Early Modern England, 1558-1702: Renaissance, Reformation, and Revolution
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Catherine L. Chou (Section 01)
(Offered as HIST 227 [EUp] and EUST 227.) This course offers a thematic and methodological survey of English history from the beginning of Elizabeth I’s reign in 1558 to the death of William III in 1702, with particular attention to the wider British, European, and Atlantic contexts. What drove England’s transformation from a European backwater to an emerging global and imperial power? How did it transition from a mode of governance centered on the personal authority of the monarch, to one that incorporated party politics and the ideal of "parliamentary sovereignty"? How can we account for the emergence of a complex commercial society, dependent on foreign trade, overseas expansion, and financial markets, from early modern economic values and practices that had obliged the Crown to "live of its own" and avoid excessive debt or taxation? What policies, events, and contingencies contributed to the increasing identification of England and "Englishness" with the Protestant religion? This course will incorporate digital humanities tools, archival research, classroom discussions, and immersive and collaborative activities to train students to evaluate critically primary and secondary sources and to construct their own historical arguments. Three class meetings per week.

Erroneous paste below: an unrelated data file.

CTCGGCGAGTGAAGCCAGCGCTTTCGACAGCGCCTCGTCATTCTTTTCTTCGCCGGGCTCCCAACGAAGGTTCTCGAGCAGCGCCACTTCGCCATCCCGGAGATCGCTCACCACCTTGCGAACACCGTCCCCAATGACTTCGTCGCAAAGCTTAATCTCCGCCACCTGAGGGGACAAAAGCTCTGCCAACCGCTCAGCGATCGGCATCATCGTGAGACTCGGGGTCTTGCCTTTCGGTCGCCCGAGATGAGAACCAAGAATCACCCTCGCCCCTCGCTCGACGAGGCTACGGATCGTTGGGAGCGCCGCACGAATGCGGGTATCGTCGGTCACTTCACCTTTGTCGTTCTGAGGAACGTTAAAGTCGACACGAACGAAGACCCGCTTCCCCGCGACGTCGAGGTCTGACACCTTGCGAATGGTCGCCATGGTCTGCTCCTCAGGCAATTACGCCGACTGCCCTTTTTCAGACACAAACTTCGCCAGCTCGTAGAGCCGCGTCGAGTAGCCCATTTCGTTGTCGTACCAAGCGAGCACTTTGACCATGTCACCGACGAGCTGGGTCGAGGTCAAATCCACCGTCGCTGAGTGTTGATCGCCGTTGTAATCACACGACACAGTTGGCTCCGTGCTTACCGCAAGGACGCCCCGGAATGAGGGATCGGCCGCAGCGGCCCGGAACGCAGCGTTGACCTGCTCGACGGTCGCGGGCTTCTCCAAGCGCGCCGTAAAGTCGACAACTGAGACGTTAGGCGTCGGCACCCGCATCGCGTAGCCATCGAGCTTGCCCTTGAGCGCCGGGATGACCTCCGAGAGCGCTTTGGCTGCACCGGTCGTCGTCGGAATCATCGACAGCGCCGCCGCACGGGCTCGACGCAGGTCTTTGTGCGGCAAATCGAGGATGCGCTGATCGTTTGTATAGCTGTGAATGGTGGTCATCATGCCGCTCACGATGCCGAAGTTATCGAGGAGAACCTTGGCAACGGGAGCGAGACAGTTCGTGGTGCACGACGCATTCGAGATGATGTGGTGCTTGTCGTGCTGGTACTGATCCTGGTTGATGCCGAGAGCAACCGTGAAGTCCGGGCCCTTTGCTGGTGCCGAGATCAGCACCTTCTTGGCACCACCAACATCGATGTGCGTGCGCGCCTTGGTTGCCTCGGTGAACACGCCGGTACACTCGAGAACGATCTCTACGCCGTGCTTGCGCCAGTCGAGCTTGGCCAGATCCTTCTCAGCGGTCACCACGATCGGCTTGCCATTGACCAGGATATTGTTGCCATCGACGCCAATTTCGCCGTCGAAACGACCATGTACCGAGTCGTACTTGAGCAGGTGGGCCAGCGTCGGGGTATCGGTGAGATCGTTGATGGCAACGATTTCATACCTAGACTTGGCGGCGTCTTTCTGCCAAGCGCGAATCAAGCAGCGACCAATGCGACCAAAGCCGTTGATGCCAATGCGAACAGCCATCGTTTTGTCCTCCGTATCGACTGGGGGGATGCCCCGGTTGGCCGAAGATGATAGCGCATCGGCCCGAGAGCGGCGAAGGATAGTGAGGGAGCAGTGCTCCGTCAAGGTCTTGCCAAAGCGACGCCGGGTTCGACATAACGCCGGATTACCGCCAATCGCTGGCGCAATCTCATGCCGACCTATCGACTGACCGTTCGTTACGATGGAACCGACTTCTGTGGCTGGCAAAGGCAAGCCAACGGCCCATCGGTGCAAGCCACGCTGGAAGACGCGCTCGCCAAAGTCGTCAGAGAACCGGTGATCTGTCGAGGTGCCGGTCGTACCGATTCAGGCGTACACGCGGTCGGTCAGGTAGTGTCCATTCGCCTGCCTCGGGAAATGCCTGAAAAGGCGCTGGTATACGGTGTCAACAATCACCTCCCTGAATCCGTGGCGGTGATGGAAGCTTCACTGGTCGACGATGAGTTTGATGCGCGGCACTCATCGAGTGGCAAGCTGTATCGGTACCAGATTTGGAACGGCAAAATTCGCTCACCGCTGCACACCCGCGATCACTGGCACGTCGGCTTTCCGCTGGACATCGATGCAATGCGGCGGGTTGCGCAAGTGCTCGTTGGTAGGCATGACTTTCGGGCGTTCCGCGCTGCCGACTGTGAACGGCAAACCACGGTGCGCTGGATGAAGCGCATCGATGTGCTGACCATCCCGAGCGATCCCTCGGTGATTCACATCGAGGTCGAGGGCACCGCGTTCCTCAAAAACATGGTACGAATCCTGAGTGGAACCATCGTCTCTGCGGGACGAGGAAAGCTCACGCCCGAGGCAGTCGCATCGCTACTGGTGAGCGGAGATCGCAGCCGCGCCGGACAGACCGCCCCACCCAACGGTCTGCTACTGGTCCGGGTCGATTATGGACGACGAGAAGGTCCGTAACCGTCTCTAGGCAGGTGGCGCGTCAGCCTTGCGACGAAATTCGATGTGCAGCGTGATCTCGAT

Fall semester. Five College Fellow Chou.
Offerings2014-15: Offered in Fall 2014
Other years: Offered in Fall 2015